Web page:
There are 28 universities in the UK that offer a Diploma in Higher Education qualification in Operating Department Practice. It is usually a two year full time course with some universities offering part time courses. The course is a balance of theory and practice, with the professional body requirement that students achieve a minimum of 3000 hours. A degree programme in the subject is currently being considered by the professional body with a view to this becoming the minimum level qualification to gain entry to the register by 2012/2013. The first BSc (Hons) in Operating Department Practice leading to eligibility to apply for registration was validated by Canterbury Christ Church University with the first intake of students in September 2009. There is potential to continue education & development after finishing this initial professional qualification. Students may decide to specialise more in the Anaesthetic phase and following further training become an Anaesthetic Care Practitioner or also known as Physicians Assistant Anaesthetics by the Royal College of Anaesthetists. Alternatively it is possible to specialise in Surgery and following further training become a Surgical Care Practitioner. These add on courses are available in a variety of full & part time formats, depending on the university. Following the disbanding of the English National Board (ENB) there is no nationally recognised qualification for nurses working in theatres although many universities offer the option of post registration Studies for Nurses wishing to specialise and pursue a career in the operating department. Many of these courses are benchmarked against competencies required by the ODP award which helps to ensure parity and that both groups of health care professionals are working to the same nationally recognised standards.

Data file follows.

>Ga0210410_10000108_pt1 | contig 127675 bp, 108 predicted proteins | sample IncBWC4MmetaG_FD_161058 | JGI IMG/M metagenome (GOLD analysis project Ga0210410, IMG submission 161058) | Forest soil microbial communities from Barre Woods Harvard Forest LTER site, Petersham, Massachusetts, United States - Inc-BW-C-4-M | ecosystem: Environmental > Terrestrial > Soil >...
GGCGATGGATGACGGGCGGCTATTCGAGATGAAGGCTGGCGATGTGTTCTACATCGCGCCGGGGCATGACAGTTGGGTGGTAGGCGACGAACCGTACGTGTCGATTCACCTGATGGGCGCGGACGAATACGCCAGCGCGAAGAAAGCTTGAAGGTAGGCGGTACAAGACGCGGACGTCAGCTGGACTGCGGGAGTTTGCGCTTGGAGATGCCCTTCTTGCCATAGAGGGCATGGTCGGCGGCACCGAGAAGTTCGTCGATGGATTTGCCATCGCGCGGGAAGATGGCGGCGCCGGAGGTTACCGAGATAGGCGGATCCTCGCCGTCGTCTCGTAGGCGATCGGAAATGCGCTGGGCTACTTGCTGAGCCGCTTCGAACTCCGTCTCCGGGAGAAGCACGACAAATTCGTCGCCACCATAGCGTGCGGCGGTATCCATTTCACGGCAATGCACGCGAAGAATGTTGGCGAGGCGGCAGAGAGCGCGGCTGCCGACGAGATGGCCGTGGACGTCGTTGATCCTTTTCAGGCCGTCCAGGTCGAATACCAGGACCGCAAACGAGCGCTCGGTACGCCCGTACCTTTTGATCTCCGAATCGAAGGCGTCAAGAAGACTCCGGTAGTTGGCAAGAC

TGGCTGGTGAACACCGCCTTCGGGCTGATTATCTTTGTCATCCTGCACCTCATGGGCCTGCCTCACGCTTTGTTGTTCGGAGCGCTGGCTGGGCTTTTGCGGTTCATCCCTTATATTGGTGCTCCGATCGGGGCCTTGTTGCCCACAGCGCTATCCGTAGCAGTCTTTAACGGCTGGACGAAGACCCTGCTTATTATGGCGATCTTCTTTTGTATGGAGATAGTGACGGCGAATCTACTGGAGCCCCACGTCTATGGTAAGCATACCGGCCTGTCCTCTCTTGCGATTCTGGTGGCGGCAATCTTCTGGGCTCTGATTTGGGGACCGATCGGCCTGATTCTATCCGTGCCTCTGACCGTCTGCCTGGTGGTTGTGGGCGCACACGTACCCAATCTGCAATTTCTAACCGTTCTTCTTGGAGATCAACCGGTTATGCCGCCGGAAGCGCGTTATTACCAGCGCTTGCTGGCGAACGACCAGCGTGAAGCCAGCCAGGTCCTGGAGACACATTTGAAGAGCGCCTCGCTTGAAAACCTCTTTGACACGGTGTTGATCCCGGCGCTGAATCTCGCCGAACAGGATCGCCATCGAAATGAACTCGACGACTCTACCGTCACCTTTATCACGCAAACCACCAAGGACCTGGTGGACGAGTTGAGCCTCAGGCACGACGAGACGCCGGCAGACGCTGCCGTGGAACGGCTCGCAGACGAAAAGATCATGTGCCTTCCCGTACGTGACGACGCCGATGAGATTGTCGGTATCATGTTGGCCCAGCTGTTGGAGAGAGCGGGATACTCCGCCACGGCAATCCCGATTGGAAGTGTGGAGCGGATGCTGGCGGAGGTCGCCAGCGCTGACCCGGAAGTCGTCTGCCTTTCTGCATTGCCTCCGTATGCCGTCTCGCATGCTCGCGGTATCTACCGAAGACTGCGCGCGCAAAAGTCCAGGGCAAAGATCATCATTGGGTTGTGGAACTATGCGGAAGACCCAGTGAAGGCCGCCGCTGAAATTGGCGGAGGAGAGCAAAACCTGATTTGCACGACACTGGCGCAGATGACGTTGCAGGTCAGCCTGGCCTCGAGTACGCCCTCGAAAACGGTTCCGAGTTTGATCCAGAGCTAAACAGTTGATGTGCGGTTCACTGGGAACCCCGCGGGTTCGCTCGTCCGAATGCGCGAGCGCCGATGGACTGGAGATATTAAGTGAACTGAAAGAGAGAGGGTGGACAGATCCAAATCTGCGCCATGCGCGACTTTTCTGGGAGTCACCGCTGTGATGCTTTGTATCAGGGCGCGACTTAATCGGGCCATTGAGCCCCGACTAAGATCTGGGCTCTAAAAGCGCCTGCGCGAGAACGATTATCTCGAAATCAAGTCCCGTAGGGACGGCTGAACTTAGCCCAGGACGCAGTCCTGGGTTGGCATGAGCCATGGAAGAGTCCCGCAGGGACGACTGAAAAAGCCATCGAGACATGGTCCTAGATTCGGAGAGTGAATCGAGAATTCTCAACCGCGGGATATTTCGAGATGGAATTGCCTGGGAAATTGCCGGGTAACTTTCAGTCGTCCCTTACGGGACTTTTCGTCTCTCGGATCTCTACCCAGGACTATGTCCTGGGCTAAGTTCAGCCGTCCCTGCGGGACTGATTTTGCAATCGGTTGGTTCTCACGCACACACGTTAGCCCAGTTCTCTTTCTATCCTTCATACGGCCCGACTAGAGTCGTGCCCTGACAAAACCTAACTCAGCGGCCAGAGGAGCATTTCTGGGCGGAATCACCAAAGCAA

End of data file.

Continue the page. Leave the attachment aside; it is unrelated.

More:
See also


  1. ^ Health Professions Council - Operating department practitioners
  2. ^ College of Operating Department Practitioners
  1. NHS careers website knowledge base

External links

Wikimedia Foundation. 2010.